Book: Hugh Wheeler; Score: Stephen Sondheim. At: Writers' Theatre, 325 Tudor Ct., Glencoe
Tickets: 847-242-6000 or www.writerstheatre.org; $35-$70. Runs through: July 8
There is much to praise in Writers' Theatre's new production of A Little Night Music.
This award-winning 1973 Broadway musical by composer/lyricist Stephen Sondheim and playwright Hugh Wheeler (adapted from Ingmar Bergman's 1950s film Smiles of a Summer Night) is a lush, romantic operetta about sex, love and the immutable march of time. Although many opera companies have previously tackled A Little Night Music on a grand scale, Writers' Theatre makes an overwhelming case why the show should be chamber-sized.
There's no need for microphones in Writers' Theatre's intimate space, which prompts all of the performers to sing and speak with welcome annunciated ardor. The audience's proximity also demands honest performances from the ensemble, and they certainly deliver.
It's a pleasure to be so close with such a wonderful cast, especially Deanna Dunagan and her regal turn as the aging former courtesan Madame Armfeldt. (This is the first time Dunagan has returned for a long Chicago-area run since originating her Tony Award-winning performance as Violet in Steppenwolf Theatre's August: Osage County in 2007.)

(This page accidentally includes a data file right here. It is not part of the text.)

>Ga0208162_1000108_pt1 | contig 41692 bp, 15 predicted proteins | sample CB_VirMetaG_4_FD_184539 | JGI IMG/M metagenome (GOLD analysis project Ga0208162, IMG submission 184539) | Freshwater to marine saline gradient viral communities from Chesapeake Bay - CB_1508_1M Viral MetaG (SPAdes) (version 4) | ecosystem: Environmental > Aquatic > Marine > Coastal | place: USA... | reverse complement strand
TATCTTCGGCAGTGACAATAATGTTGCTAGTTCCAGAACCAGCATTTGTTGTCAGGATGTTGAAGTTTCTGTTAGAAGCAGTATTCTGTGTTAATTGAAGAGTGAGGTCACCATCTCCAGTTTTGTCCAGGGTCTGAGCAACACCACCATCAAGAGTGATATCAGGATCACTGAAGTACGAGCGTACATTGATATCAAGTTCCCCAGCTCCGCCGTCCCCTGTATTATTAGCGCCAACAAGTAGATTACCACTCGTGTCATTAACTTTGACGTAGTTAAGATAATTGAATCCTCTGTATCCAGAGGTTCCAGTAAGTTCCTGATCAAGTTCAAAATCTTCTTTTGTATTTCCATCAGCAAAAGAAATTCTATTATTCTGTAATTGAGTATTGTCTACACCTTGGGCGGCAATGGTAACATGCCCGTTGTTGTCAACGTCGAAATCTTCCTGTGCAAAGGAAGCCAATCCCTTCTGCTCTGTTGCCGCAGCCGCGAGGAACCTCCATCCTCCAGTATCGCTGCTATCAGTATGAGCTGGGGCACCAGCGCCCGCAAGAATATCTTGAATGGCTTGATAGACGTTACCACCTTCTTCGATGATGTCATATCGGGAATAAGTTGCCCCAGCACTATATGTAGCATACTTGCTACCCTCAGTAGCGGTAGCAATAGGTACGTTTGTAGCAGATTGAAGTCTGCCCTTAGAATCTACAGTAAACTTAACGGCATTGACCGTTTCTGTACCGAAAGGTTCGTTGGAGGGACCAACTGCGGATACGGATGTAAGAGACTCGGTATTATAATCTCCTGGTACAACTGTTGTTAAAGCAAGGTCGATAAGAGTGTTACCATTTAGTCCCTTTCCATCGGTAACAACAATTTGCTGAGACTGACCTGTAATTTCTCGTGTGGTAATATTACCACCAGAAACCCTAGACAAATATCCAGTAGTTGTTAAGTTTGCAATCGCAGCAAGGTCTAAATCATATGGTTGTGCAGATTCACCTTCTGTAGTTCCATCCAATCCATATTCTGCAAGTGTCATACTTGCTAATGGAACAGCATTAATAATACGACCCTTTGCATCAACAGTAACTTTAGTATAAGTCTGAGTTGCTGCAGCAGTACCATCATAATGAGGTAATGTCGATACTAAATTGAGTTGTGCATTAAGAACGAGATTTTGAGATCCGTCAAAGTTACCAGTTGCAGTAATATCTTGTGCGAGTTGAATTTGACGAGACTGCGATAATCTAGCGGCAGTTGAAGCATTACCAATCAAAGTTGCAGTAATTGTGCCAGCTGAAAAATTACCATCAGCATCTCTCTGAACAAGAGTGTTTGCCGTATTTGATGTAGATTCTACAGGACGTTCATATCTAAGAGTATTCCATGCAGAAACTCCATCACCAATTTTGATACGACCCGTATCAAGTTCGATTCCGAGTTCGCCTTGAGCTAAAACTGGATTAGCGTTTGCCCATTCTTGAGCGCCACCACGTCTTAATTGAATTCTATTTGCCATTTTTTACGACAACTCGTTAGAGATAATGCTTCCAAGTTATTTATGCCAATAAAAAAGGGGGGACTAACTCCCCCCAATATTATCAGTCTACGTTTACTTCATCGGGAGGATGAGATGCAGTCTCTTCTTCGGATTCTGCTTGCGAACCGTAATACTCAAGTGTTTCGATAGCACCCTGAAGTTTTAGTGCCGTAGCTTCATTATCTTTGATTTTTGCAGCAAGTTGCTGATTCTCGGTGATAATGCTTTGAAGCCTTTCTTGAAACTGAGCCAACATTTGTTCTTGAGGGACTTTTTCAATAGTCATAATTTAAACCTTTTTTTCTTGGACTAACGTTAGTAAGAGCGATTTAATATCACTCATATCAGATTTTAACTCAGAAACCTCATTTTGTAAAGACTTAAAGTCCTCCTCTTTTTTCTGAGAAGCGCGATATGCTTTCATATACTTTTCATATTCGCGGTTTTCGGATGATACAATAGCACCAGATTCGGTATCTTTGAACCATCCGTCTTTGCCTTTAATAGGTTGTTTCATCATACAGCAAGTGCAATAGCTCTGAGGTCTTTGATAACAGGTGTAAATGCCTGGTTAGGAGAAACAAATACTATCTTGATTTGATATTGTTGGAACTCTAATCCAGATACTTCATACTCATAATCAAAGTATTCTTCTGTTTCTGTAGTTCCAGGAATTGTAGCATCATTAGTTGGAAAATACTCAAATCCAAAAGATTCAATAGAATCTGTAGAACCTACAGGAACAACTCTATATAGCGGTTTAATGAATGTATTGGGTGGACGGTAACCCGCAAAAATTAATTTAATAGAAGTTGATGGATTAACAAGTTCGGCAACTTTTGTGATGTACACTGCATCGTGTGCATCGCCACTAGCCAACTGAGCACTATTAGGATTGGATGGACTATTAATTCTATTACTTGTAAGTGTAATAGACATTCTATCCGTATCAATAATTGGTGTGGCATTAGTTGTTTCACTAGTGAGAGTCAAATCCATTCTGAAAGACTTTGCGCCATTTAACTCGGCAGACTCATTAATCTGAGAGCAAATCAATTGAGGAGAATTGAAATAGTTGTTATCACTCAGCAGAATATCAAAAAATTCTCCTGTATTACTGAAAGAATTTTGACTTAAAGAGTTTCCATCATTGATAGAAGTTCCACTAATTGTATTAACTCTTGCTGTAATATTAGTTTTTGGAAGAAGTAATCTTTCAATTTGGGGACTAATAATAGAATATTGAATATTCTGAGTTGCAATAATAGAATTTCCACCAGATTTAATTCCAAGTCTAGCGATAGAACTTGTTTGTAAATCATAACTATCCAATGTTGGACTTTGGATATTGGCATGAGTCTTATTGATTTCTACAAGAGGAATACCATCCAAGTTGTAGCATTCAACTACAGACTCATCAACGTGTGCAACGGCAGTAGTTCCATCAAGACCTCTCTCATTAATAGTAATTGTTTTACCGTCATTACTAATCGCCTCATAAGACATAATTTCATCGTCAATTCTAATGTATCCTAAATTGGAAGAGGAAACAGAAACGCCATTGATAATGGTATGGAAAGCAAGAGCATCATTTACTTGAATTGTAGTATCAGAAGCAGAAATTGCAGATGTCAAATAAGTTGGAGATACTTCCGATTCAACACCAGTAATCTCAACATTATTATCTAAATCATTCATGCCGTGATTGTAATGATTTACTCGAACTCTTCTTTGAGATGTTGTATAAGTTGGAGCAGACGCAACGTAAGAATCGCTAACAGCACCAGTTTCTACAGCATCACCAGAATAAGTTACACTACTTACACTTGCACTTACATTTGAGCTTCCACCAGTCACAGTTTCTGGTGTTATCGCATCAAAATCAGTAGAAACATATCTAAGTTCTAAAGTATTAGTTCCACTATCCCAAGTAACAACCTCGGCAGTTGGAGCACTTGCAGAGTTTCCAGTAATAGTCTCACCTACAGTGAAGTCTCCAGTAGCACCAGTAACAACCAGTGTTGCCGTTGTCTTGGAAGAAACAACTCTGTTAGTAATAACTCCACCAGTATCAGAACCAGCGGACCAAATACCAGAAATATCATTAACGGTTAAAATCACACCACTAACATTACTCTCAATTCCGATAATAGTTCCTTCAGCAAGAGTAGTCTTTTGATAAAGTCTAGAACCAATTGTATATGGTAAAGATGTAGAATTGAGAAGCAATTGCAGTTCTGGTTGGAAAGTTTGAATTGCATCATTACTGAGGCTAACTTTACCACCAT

Shannon Cochran, a veteran of the tour of August: Osage County, plays the leading lady of Desiree Armfeldt with down-to-earth sensuality as her actress character calculates to replace one married lover, Count Carl-Magnus Malcolm (the comically hyper-butch Brandon Dahlquist), for the more compatible lawyer and former lover Frederik Egerman (a beautifully sung Jonathan Weir), who will make a good father for her illegitimate daughter Frederika (a solid Shannon Corey).
Of course, there are complications with Desiree's two suitors' wives, which include the still-a-virgin bride of Anne Egerman (the wonderfully girlish Kristen French) and the embittered Countess Charlotte (a wryly acidic turn by Tiffany Scott). There's even more sexual frustration with Frederik's seminary-trained older son, Henrik (Royen Kent, who has to fake his sung high notes), who secretly has his sights on his stepmother but will try and make do with the willing maid, Petra (an earthy Brianna Borger).
Director William Brown mostly solves the show's built-in difficulty of the quartet of Lieder singers by having the all the characters (including J. Michael Finley as the randy servant Frid and the gorgeous-voiced Cory Goodrich as Malia) double up on roles and deliver their own Greek chorus-style commentary sometimes from offstage.
Now there are a few quibbles here and there, ranging from Cochran's delivery of the immortal number "Send in the Clowns" (more pathos can be mined from the song and bittersweet situation), to the shaky cello playing of Kent in "Now, Later, Soon."
But otherwise Writers' Theatre's A Little Night Music is a dream come true. This kind of theatrical intimacy can make the audience feel extremely lucky to be in on all the action.